Yemen’s powerful rebels announced on Friday that they have taken over the country and dissolved parliament, a dramatic move that finalises their months-long power grab.
The development also plunges the impoverished country deeper into turmoil and threatens to turn the crisis into a full-blown sectarian conflict, pitting the Iran-backed Al Houthi against tribesmen and secessionists in the south.
It could also play into the hands of Yemen’s Al Qaida branch, the world’s most dangerous offshoot of the terror group, and jeopardise the US counter-terrorism operations in the country.
In a televised announcement from the Republican Palace in the Yemeni capital of Sana’a, the Al Houthi rebels said they are forming a five-member presidential council that will replace President Abd Rabbo Mansour Hadi for an interim two-year period.
The Al Houthis also said that a “Revolutionary Committee” would be in charge of forming a new parliament with 551 members. The committee is the security and intelligence arm of the rebel group, led by Mohammad Ali Al Houthi, relative to the Al Houthis’ leader, Abdul Malek Al Houthi. The statement in Sana’a, read by an unidentified announcer, claimed that it marked “a new era that will take Yemen to safe shores.”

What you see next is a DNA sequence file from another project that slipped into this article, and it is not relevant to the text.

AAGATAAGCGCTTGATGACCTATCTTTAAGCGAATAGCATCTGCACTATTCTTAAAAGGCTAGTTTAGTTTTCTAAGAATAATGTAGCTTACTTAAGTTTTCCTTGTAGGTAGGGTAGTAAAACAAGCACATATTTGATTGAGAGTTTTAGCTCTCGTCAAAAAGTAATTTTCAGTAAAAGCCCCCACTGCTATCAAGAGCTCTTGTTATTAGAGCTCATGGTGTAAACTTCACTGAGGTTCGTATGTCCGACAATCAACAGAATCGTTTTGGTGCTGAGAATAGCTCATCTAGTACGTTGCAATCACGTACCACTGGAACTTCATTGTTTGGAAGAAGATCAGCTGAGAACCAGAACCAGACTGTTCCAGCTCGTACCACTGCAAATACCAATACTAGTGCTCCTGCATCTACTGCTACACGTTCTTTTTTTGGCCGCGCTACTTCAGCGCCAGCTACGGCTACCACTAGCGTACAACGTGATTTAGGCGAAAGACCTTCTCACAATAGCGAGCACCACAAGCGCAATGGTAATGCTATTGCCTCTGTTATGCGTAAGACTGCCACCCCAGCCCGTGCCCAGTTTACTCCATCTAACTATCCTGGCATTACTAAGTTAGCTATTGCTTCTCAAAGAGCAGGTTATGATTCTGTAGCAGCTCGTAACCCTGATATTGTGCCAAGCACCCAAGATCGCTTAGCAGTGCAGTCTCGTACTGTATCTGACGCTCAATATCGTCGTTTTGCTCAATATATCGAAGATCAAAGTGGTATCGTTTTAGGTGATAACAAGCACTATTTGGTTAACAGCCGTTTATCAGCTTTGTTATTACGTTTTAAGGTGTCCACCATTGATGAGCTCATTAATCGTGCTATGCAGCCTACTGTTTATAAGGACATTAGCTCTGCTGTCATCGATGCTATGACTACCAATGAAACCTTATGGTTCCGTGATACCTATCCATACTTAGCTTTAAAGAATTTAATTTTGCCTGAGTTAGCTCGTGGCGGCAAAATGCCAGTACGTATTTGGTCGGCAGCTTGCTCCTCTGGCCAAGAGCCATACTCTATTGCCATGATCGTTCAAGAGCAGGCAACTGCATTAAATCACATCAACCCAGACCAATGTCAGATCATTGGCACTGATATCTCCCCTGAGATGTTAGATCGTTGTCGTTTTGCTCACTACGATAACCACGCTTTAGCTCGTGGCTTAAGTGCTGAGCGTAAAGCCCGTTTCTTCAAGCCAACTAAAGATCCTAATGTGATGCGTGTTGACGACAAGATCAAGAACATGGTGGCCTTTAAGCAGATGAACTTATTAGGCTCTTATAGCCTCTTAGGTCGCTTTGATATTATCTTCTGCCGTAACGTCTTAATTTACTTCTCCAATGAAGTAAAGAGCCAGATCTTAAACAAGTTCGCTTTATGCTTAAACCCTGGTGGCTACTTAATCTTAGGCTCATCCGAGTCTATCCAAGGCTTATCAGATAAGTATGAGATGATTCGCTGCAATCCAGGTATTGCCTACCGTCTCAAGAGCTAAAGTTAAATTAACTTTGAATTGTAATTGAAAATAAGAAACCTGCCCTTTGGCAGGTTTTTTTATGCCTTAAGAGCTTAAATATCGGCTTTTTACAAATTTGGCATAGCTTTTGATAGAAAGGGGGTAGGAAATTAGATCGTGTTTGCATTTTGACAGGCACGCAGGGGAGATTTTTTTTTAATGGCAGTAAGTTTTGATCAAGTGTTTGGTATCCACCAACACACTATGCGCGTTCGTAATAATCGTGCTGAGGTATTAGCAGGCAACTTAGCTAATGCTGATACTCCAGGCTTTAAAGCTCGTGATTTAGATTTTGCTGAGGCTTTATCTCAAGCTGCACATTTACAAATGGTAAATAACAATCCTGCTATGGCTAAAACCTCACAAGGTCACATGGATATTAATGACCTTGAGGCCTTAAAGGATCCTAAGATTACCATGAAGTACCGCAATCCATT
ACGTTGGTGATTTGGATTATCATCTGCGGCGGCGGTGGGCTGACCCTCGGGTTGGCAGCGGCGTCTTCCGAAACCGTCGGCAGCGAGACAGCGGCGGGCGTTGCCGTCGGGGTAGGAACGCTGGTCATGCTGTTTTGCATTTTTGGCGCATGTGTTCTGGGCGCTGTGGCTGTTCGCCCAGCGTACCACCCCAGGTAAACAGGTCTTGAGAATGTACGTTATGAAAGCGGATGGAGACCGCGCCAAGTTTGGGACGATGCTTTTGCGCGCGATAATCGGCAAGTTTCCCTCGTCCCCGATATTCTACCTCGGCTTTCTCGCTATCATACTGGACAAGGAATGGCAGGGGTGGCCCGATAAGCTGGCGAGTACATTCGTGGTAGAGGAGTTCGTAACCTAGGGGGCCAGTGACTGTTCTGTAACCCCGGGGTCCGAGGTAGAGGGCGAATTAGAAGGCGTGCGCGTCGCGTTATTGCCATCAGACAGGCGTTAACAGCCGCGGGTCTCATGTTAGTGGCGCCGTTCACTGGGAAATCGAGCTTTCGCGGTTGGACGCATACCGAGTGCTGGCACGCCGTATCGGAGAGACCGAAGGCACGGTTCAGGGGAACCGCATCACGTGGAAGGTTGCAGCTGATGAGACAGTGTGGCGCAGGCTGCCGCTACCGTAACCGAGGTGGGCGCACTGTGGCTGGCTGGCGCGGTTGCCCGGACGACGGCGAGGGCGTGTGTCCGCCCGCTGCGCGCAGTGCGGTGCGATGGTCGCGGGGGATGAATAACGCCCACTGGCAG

It comes after political parties failed to meet a Al Houthi-imposed deadline on Wednesday to agree on an acceptable way forward.
Al Houthis’ rising dominance — which included a raid of the presidential palace and a siege of Hadi’s residence — forced the president and all Cabinet members to submit their resignations in January.
The announcement did not give a timetable for elections and gave no indication on the fate of the president.
After another round of talks late on Thursday, UN envoy Jamal Bin Omar flew out of the country before the declaration was announced.
Yemen has been riven by instability since the Arab Spring-inspired uprising that forced autocratic president Ali Abdullah Saleh from power in 2012. Saleh has been accused of backing the Al Houthis.
The fall of Hadi’s Western-backed government has raised fears of complete chaos engulfing Yemen, strategically located next to Saudi Arabia and on the key shipping route from the Suez Canal to the Gulf.
Hadi said when he stepped down that he could no longer stay in office as the country was in “total deadlock”.
The former career soldier took office in 2012 under a UN- and Gulf-backed peace plan, in a country awash with weapons and where powerful tribes hold sway, emerging as a consensus figure.
But unlike his predecessor Saleh, who ruled Yemen for 33 years, Hadi had no popular or tribal base to fall back on.
The situation escalated last month when the militia seized a presidential aide in an apparent attempt to extract changes to a draft constitution which they opposed because it would have divided Yemen into six federal regions.